Grave of the Fireflies (1988)

Country: Japan

War is sometimes called inevitable. It is glorified as being necessary in order to eliminate certain evil, to protect one’s country, to defend its people. But what is mostly missed is the story of those caught up in a war that is not theirs.

Grave of the Fireflies (Hotaru No Haka) is an animated film about World War II and the lives of two orphans at a time when compassion and humanity are seemingly lost. 14-year-old Seita and 4-year-old Setsuko lose their mother during a bombing incident. Seita, who now finds responsibility hanging on his shoulders, has to take the help of his aunt, who slowly grows to resent the children during the difficult times. Unable to bear her selling his mother’s kimonos, Seita takes Setsuko along with him to an isolated bomb shelter where he thinks they can live independently.

However, food grows scarce, and though the children find temporary happiness by catching fireflies and watch them circle the bomb shelter at night, they are faced with despair in the morning, when the short-lived fireflies are all dead. These beautifully executed scenes are very symbolic in nature and help explain the futility and the death of hope in wartime.

If your exposure to animated films has been restricted to the ones made by Disney/Pixar and Dreamworks, this film can come as quite a shock. This is no fairy tale. There are no heroes or villains. Deaths are not implied, they are shown. The film is not gory, but some images may definitely be emotionally disturbing to sensitive viewers.

Isao Takahata, who established Studio Ghibli with Hayao Miyazaki, is no unknown filmmaker. Along with Miyazaki, Takahata has created a number of wonderful animated films. To those who are unacquainted with his work, this is the first film Takahata has made on such a tragic subject. Due to its emotional impact and importance in retelling Japanese history, this film is shown in schools around the country, but is accompanied with Miyazaki’s heartwarming My Neighbour Totoro (Tonari No Totoro) on DVD to lessen its depression quotient.

Considered by Roger Ebert to be ‘the greatest war film ever made’, Grave of the Fireflies does not take sides. Seita and Setsuko’s father is fighting the war on the Japanese side, and the children root for their father, who tells them that the Japanese side will win. Eventually though, the film does not take any side, apart from that of humanity.

Whether war is inevitable or glorious, or whether it is painful and futile is up for the viewer to judge. Without being didactic, Takahata’s masterpiece goes into the heart of war and uncovers the emotionally impactful story of two orphans.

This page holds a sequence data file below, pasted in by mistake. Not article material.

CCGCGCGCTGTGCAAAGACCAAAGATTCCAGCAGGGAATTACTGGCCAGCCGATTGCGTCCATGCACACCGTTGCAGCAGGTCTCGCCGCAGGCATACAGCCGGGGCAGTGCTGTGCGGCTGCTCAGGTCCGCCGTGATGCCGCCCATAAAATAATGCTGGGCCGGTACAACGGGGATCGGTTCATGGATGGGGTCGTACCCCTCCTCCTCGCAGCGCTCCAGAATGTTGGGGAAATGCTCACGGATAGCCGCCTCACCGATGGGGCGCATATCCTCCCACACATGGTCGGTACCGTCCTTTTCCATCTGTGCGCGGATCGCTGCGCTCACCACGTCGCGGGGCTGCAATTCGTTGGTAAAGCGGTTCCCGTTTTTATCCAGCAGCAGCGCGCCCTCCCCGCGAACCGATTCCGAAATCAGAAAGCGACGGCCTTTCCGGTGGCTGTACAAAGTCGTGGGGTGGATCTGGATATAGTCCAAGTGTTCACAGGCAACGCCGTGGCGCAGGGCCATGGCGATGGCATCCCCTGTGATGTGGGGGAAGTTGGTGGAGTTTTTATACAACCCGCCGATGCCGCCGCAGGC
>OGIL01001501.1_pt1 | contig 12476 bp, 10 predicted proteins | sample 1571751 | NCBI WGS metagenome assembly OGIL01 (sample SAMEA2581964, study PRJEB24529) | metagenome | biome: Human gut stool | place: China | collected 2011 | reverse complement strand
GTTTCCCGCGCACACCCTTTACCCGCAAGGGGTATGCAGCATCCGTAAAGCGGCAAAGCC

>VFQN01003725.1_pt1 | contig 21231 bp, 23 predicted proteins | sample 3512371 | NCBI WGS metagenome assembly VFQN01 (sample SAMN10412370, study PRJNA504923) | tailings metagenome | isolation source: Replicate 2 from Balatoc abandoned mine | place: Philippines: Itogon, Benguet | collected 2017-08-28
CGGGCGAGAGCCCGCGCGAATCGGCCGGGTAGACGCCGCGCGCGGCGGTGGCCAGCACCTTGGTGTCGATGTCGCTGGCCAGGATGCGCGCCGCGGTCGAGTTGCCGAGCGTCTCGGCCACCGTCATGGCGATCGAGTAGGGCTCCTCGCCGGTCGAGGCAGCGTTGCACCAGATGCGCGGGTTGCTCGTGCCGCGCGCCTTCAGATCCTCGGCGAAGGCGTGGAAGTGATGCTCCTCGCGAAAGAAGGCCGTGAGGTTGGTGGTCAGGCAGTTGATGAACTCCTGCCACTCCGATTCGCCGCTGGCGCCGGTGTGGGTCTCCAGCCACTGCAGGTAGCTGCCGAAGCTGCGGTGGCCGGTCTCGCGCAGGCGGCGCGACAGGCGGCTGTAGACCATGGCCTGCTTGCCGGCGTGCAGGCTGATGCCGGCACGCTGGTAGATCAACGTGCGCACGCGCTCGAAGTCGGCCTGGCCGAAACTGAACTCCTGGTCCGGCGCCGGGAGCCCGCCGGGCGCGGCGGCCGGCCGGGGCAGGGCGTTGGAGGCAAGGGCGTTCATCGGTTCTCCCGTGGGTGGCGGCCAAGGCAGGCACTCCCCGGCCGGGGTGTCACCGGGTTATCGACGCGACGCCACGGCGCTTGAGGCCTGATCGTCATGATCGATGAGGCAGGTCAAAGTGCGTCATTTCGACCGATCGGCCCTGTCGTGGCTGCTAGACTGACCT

The haunting score by Michio Mamiya is perfectly played with the visuals. It is sure to stay on your mind long after watching the film.

Note that the film is based on a novel by WWII survivor Akiyuki Nosaka, who wrote the semi-autobiographical story as an apology to his younger sister. You might wonder what this apology was for, but for that it is either necessary to read the book or to watch the film.

FINAL VERDICT: Watch what can be called one of the most emotionally affecting films of all time. Watch it to see how realistic animation can be and how animated characters can be more real than actors.

Avoid it if you do not want to be depressed for days. Also avoid it if you expect characters to break out into song every once in a while and if you think animated films are for children and therefore have happy endings.

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Vitus (2006)

Country: Switzerland

How many times have you looked at yourself and thought ‘gosh, I wish I’d been smarter in my childhood’? Well apparently that’s not a problem for the charming child prodigy in Vitus. The namesake of the film shuffles through encyclopaedias as a toddler, and is a piano prodigy by age 5. Not only that, he has an unbelievably high IQ of 180 by age 12. Too hard to swallow that? That’s only a part of the story.

Vitus, played by real piano prodigy Teo Gheorghiu is definitely not your normal 12-year-old. He’s too smart for his classmates and also his teachers, which makes him feel less connected to those around him. His parents have envisioned a famous piano-playing life for him, but Vitus has many other plans. Under the wing of his loving grandfather, with whom he feels most comfortable, Vitus launches an invisible rebellion that is going to changes the lives of those around him.

What this ‘invisible rebellion’ is is worth looking out for.

The film has had its share of success, winning the Audience Choice Award for Best Feature at the Chicago Film Festival as well as a Best Film accolade from The Swiss Film Prize. It was also Switzerland’s entry into the Oscars that year. In spite of that, it is not a film most people outside Switzerland would have heard of. Unfortunately so, as the film has its share of special moments, as well as a brilliant soundtrack (one that consists of classical music composed by maestros such as Bach, Mozart, and many others). What makes the soundtrack even more special is that the film is about a piano prodigy and Teo Gheorghiu is one. He plays all the pieces you see him playing in the film. There’s no pretension here.